Image courtesy of The Gallery on 1st Street

Image courtesy of The Gallery on 1st Street

Image courtesy of The Gallery on 1st Street

Image courtesy of The Gallery on 1st Street

Image courtesy of The Gallery on 1st Street

Image courtesy of The Gallery on 1st Street

Image courtesy of The Gallery on 1st Street

Image courtesy of The Gallery on 1st Street

Eugene Delacroix (French, 1798-1863), 'Les Arabes d'Oran,' watercolor, signed and dated lower right 1837. Photo: Galerie Schmit.

Stolen Delacroix painting found in Belgrade

Eugene Delacroix (French, 1798-1863), 'Les Arabes d'Oran,' watercolor, signed and dated lower right 1837. Photo: Galerie Schmit.

Eugene Delacroix (French, 1798-1863), ‘Les Arabes d’Oran,’ watercolor, signed and dated lower right 1837. Photo: Galerie Schmit.

PARIS (AFP) – A painting worth more than 600,000 euros ($825,000) by French master Eugene Delacroix, which was stolen last November from a central Parisian art gallery, has been found in Belgrade and repatriated, a source close to the case said Thursday.

A 50-year-old Serbian has been arrested in Paris on suspicion of having snatched the 1837 work titled “Les Arabes d’Oran” (Arabs of Oran) from Galerie Schmit on the chic rue Saint-Honore, which runs parallel to the Louvre museum.

The man is also suspected of having stolen a crystal statue worth 40,000 euros from a Paris boutique of designer glassware firm Lalique a day before the Delacroix theft.

Delacroix, who lived from 1798 to 1863, was the most important member of the French Romantic movement.

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ADDITIONAL IMAGE OF NOTE


Eugene Delacroix (French, 1798-1863), 'Les Arabes d'Oran,' watercolor, signed and dated lower right 1837. Photo: Galerie Schmit.

Eugene Delacroix (French, 1798-1863), ‘Les Arabes d’Oran,’ watercolor, signed and dated lower right 1837. Photo: Galerie Schmit.

Tiffany Glass and Decorating Co. (American, est. 1892). vase, ca. 1897-98. Édouard Colonna (German, 1862–1948), vase mounts, c. 1898. Photograph by John Faier © The Richard H. Driehaus Museum.

Driehaus Museum to present symposium on L.C. Tiffany

Tiffany Glass and Decorating Co. (American, est. 1892). vase, ca. 1897-98. Édouard Colonna (German, 1862–1948), vase mounts, c. 1898. Photograph by John Faier © The Richard H. Driehaus Museum.

Tiffany Glass and Decorating Co. (American, est. 1892). vase, ca. 1897-98. Édouard Colonna (German, 1862–1948), vase mounts, c. 1898. Photograph by John Faier © The Richard H. Driehaus Museum.

CHICAGO (PRNewswire-USNewswire) – The Driehaus Museum’s exhibition symposium “Louis Comfort Tiffany: The Artist & His Legacy” is a rare opportunity to hear noted speakers explore the artist’s life and work. Hosted by WTTW’s Geoffrey Baer, it takes place on Saturday, Nov. 16, from 9:30 a.m. to 3 p.m.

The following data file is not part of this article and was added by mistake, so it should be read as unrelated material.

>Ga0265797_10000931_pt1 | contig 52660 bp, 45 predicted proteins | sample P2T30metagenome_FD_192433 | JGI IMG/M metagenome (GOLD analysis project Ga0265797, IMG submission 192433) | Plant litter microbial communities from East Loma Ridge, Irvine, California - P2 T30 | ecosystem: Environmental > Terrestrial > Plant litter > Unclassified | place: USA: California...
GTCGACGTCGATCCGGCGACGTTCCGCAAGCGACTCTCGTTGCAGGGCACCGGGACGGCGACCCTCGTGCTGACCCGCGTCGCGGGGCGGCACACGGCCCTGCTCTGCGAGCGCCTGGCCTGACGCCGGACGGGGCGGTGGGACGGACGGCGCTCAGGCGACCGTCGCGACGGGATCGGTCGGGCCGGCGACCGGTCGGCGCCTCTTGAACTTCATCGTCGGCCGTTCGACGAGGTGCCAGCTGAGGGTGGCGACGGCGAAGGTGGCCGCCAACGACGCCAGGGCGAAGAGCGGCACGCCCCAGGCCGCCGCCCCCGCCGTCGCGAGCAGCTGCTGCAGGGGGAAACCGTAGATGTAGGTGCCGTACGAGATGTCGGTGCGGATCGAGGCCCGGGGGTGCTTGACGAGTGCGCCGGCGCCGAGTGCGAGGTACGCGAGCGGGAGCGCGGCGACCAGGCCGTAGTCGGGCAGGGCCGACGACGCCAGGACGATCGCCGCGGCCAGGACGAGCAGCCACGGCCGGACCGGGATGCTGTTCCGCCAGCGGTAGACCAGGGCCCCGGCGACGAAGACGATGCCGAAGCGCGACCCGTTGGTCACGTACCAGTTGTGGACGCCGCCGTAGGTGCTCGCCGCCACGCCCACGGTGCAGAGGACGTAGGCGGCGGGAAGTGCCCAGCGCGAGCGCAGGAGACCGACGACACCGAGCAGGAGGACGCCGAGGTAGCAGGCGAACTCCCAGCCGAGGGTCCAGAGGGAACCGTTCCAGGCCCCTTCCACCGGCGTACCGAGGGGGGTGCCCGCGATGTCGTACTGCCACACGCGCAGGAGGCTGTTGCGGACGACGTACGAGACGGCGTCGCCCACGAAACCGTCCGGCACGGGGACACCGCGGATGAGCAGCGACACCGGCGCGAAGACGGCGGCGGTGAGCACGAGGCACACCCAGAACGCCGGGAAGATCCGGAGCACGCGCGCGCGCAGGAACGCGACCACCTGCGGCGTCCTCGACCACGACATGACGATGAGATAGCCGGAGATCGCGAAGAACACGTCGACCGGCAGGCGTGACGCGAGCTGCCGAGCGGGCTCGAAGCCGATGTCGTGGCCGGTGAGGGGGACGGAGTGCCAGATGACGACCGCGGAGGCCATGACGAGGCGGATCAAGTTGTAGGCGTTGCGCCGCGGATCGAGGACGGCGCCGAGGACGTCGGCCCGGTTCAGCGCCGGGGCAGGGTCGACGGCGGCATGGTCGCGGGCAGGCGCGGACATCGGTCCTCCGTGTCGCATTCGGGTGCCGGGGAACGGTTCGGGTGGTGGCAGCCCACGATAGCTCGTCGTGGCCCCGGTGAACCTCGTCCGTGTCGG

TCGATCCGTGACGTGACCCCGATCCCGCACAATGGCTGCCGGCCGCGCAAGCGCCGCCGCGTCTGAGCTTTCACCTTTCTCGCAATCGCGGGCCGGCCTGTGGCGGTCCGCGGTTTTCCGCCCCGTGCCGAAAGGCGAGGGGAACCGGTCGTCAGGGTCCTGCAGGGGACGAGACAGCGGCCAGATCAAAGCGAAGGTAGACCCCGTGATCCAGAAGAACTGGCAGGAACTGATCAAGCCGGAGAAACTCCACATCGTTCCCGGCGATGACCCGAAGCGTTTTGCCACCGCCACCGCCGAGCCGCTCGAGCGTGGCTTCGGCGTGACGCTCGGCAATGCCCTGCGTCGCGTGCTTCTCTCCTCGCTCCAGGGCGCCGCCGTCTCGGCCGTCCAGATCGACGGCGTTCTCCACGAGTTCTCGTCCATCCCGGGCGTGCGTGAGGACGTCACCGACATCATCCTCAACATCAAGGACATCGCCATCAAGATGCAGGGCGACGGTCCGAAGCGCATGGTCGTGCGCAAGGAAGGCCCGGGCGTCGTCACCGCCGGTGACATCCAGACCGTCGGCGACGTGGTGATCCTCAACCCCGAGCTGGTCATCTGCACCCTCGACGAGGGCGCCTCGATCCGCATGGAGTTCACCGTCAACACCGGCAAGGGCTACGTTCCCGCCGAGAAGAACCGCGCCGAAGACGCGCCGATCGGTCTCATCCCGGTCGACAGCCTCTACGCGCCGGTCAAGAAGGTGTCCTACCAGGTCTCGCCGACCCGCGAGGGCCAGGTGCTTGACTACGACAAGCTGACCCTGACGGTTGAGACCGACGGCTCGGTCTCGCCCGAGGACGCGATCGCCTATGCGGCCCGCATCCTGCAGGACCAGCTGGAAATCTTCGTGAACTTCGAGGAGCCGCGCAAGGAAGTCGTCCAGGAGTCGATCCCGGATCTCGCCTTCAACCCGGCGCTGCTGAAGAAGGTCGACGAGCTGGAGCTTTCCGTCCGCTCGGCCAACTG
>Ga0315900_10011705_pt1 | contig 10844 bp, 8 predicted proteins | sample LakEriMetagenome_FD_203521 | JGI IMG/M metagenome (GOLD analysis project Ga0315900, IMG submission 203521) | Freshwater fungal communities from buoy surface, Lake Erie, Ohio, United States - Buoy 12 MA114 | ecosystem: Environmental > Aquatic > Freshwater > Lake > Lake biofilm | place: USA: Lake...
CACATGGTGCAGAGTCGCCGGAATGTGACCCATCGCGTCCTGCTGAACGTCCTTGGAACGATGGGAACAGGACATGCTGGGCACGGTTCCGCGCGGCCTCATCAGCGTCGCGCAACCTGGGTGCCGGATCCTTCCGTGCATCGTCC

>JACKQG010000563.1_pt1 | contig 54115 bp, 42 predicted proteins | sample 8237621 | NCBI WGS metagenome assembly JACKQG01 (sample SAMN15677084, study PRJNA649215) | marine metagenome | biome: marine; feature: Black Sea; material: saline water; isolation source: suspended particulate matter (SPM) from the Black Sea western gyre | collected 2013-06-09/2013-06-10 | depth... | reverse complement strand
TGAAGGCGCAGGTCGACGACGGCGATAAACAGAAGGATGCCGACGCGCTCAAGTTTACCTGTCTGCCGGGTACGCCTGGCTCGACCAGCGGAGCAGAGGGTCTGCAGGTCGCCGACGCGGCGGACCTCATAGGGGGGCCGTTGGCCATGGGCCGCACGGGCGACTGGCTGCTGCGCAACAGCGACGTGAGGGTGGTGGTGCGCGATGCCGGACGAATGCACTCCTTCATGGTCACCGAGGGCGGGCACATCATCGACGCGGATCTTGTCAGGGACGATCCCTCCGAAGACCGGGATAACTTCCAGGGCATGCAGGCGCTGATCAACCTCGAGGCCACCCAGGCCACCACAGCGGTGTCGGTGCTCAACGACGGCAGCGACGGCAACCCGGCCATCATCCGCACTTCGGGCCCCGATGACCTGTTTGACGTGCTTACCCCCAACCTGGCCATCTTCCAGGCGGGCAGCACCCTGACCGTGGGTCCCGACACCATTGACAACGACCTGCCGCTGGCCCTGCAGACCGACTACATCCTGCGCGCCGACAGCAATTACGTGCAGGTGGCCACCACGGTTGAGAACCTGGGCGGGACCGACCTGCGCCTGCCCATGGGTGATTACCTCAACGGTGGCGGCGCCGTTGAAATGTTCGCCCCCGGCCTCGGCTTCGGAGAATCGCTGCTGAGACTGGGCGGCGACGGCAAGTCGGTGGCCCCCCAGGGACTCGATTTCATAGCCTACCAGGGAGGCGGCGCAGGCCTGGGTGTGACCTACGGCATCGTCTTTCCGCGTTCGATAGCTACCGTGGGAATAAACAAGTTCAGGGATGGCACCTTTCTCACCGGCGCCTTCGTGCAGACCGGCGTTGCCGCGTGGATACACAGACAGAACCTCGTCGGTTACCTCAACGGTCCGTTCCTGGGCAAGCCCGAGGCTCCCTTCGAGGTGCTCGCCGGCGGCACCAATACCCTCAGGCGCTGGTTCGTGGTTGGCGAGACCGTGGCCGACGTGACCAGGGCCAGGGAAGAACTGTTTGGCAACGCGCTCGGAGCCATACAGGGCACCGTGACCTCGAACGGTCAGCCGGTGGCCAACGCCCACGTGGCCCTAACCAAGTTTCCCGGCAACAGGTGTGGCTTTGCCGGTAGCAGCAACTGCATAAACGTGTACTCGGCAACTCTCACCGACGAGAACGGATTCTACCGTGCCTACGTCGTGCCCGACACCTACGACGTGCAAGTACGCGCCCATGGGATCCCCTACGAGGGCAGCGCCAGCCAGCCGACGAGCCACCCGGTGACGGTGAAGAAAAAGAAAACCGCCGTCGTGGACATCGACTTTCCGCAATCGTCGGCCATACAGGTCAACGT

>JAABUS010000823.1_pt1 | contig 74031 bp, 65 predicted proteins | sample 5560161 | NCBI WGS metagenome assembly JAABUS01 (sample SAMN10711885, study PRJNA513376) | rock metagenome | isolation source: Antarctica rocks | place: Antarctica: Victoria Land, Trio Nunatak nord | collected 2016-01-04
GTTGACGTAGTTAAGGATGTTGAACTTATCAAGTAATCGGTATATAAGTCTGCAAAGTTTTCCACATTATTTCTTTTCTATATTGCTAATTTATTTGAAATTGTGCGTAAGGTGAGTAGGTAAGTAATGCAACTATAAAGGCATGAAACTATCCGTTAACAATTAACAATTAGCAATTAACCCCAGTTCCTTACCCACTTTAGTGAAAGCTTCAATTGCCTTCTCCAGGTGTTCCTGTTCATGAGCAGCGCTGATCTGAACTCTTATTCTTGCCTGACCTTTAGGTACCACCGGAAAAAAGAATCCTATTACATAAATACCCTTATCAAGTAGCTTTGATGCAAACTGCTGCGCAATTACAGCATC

The morning begins with a keynote presentation by Tiffany’s great-grandson, Michael J. Burlingham. His perspective of Tiffany’s legacy is followed by symposium host Geoffrey Baer’s interview with museum founder and collector Richard H. Driehaus, who began acquiring the artist’s work in the late 1970s and is recognized as among the country’s foremost Tiffany collectors.

The program culminates with presentations by leading scholars who will discuss how Tiffany’s legacy relates to the past, present, New York, Chicago, collecting and more. These speakers are Exhibition Curator David A. Hanks; Alice Cooney Frelinghuysen, curator of American decorative arts, The Metropolitan Museum of Art; Tim Samuelson, cultural historian for the City of Chicago; and Carolyn Pastel, vice president and senior specialist, 20th century decorative art and design, Christie’s, New York.

“Tiffany’s work in Chicago has been largely unexplored,” said Lise Dube-Scherr, director of the Driehaus Museum. “This symposium delves deeper into that subject and expands people’s appreciation of Tiffany’s legacy.”

The companion book Louis Comfort Tiffany: Treasures from the Driehaus Collection will be available for sale, with Driehaus and Hanks signing copies at 2:30 p.m.

The symposium takes place at The Murphy, 50 E. Erie St. in Chicago. Tickets are $75 for the public; $30 for students with valid I.D. Group ticket rates (10 or more) are available. To purchase tickets, please visit DriehausMuseum.org.

This symposium is sponsored in part by presenting sponsor BMO Harris Bank, with additional support from Christie’s.

About the Driehaus Museum: The Richard H. Driehaus Museum is a rare example of the palatial homes erected by the wealthy of America’s Gilded Age. The galleries are elegantly furnished with fine and decorative arts of the late 19th and early 20th century, presented in harmony with the restored interiors and surviving furnishings of the Samuel M. Nickerson Mansion.


ADDITIONAL IMAGE OF NOTE


Tiffany Glass and Decorating Co. (American, est. 1892). vase, ca. 1897-98. Édouard Colonna (German, 1862–1948), vase mounts, c. 1898. Photograph by John Faier © The Richard H. Driehaus Museum.

Tiffany Glass and Decorating Co. (American, est. 1892). vase, ca. 1897-98. Édouard Colonna (German, 1862–1948), vase mounts, c. 1898. Photograph by John Faier © The Richard H. Driehaus Museum.